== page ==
Tacky. Gaudy. Showy. Vegas-y. Descriptions I’ve read about the interior of the Burj al Arab are like reading a thesaurus entry on the word tasteless. Not exactly the types of things you’d expect to hear about “the world’s only 7 star hotel” (yes, there are only 5 stars in the hotel rating standard, but somehow, the Burj al Arab has managed to create this new ranking, even though most people consider it hyperbole.) But more about the interior later…
I see the exterior of this building pretty much every day. The architectural design is generally applauded by critiques. Architect Tom Wright was charged with creating a building that would become a symbolic statement for Dubai, something that when seen, would immediately make you think of Dubai, such as the Eiffel Tower and Paris. Like many things in Dubai, superlatives are not lost on the Burj al Arab. It was the tallest hotel when it was built and features the world’s tallest atrium. Construction of this hotel succeeded in bringing complex engineering challenges to fruition. It’s built on a man-made island and features an enormous Teflon coated woven glass fibre screen on one side of the atrium. According to Tom Wright’s website the shape of the hotel was inspired by the “shape of a modern yacht sail to reflect Dubai′s seafaring heritage combined with a modern aspect moving forwards into the future.” Visit the link for more interesting facts and figures about the architecture and artificial island. (There is a little icon of the Burj al Arab under the photos on his website. Click it to view a presentation of “Creating the Burj al Arab”)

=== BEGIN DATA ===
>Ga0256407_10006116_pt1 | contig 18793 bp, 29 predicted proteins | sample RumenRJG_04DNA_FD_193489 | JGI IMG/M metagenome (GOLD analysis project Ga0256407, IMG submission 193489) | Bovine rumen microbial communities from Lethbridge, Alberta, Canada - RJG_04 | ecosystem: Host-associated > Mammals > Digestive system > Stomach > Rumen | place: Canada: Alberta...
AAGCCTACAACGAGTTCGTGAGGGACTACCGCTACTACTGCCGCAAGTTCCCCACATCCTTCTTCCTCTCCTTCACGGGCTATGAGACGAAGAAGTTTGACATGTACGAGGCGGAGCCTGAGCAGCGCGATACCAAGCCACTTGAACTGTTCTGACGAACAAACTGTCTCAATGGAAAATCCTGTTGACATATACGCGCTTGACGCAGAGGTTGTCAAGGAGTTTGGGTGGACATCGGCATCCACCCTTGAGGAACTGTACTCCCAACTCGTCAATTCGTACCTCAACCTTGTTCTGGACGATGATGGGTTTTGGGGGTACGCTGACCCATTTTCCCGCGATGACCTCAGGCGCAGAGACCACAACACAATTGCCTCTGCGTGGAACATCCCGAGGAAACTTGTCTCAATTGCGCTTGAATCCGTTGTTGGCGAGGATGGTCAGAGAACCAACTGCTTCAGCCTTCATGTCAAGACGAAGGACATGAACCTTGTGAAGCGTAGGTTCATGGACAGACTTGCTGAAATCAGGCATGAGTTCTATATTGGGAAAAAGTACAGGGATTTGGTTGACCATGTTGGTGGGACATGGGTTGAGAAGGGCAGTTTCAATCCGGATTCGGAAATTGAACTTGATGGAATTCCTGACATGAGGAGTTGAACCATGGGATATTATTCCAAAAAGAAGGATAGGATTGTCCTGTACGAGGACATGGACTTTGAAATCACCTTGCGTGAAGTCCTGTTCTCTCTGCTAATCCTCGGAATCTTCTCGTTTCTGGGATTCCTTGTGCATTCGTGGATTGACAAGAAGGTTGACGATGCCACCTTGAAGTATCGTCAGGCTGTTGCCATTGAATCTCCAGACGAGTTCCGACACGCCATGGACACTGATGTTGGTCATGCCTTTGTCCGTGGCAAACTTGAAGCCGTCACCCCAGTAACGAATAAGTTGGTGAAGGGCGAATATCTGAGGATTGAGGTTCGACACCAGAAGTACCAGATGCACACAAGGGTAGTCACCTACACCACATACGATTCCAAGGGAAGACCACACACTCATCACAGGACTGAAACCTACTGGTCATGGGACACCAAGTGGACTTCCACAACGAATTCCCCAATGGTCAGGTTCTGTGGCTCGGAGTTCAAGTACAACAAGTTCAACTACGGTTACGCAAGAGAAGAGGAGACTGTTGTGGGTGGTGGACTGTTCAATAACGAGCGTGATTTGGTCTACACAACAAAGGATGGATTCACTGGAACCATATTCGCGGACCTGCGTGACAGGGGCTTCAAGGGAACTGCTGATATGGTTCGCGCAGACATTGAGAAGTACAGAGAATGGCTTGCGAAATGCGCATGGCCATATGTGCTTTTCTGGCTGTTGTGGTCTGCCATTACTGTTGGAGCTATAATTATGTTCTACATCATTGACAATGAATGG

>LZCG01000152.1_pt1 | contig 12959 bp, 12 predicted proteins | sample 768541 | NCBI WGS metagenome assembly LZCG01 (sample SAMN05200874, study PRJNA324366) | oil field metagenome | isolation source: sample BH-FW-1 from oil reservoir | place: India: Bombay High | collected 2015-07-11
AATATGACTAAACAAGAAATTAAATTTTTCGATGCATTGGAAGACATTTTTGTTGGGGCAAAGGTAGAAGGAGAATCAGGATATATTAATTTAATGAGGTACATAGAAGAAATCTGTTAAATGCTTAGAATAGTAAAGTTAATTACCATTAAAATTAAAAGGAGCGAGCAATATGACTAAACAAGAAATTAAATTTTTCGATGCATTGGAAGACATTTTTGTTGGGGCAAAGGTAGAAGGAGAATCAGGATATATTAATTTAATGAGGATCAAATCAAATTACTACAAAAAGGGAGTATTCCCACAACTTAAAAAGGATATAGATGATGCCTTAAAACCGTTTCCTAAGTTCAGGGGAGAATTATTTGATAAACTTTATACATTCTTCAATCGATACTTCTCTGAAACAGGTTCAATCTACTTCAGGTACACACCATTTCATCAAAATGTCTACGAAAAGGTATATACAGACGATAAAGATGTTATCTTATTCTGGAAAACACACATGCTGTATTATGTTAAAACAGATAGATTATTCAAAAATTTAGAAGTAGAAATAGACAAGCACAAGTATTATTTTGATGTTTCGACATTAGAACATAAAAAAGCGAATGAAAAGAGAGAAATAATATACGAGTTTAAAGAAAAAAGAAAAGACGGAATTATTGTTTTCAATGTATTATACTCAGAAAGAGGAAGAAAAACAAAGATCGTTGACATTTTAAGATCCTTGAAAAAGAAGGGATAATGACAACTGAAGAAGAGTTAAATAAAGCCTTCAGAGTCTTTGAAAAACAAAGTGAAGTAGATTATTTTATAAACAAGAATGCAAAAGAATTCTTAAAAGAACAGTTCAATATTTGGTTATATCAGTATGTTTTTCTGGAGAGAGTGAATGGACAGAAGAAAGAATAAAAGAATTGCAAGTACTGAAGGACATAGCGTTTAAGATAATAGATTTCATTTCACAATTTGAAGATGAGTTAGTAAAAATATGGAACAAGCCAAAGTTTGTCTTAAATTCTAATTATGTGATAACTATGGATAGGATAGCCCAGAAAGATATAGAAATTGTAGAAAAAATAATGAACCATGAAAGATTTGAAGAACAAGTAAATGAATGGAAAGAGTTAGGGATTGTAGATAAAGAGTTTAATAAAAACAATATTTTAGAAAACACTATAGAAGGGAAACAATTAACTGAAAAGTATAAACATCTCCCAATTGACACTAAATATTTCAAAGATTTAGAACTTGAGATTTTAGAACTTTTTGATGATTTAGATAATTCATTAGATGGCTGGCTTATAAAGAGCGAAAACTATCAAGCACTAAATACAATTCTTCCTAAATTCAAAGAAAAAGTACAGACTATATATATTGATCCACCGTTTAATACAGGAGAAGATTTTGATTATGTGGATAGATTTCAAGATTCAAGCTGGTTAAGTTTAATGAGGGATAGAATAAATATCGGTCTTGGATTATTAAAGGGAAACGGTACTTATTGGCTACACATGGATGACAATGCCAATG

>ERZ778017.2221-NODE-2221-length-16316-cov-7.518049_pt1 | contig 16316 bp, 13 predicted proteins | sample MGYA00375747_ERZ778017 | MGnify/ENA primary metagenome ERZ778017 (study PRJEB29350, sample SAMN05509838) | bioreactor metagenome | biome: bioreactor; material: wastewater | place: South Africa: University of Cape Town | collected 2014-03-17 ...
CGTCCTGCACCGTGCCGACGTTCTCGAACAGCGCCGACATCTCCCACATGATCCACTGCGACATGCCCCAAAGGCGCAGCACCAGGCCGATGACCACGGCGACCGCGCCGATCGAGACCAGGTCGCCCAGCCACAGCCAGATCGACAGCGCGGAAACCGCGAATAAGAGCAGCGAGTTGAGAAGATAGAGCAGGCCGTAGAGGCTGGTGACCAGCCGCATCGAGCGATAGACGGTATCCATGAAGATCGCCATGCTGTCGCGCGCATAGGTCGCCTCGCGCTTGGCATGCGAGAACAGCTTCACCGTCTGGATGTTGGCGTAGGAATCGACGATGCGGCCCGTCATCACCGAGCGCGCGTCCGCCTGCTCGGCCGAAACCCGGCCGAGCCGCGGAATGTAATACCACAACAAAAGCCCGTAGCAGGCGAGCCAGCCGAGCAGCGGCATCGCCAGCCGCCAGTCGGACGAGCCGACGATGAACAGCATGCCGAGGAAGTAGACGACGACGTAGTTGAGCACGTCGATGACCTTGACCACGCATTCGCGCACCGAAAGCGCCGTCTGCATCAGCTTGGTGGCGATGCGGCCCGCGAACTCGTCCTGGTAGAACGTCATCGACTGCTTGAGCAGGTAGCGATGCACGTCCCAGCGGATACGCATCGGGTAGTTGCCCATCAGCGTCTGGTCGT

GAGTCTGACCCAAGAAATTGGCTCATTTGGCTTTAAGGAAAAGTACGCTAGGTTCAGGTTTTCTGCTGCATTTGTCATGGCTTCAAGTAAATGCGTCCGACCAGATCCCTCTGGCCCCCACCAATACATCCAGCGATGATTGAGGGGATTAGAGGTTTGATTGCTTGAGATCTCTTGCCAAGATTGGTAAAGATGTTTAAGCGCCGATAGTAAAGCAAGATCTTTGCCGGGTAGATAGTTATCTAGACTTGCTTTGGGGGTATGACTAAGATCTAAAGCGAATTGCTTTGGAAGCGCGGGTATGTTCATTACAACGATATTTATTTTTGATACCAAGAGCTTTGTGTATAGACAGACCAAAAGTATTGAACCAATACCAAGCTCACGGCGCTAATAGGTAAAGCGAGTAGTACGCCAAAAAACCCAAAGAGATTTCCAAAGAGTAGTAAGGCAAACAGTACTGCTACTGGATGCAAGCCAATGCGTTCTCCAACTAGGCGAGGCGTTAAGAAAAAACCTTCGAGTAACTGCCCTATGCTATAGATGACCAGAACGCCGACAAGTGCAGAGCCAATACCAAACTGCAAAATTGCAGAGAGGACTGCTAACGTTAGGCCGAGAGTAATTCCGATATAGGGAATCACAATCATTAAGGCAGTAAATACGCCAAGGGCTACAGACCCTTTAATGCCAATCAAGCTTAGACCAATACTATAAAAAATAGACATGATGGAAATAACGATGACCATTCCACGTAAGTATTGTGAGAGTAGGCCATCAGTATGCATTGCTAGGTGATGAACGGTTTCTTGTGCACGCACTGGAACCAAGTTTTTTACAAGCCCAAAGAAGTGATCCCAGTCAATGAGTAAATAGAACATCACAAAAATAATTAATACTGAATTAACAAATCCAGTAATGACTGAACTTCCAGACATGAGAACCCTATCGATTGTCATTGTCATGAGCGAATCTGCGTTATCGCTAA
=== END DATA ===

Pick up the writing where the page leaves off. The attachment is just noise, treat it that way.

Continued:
There has been considerable controversy over what seems to resemble a giant Christian cross on the building when viewing it from the water. Some feel this was a sneaky and deliberate slap in the face to the UAE, a Muslim country, by the British architects. However, Tom Wright counters this by stating:
“I am an agnostic and believe that one’s time on earth is all one gets. Live today as if it is your last because if it is tomorrow is too late! So to put the rumours to rest I can categorically state that the idea of designing the largest Christian cross in the world on the shores of Dubai never crossed my mind.″
If I lean over the rail of our balcony a bit and stretch my neck, I can see the Burj al Arab from my house. It sits as a familiar companion on the beach where my family and I often go, serving as a backdrop when watching my kids play with their bulldozers in the sand. It’s a convenient landmark that is often visible when you get disoriented on Dubai’s crazy streets, and my boys routinely point it out on the way to school. It’s even helped us usher in the New Year as we toast champagne on our balcony and watch the fireworks that light up the sky around it. Seeing it definitely reminds me of my new home, and if Tom Wright’s goal was to create a building that would become synonymous with Dubai, for me, he succeeded. What do you think of the Burj al Arab… do you like it?
More on the interior next time.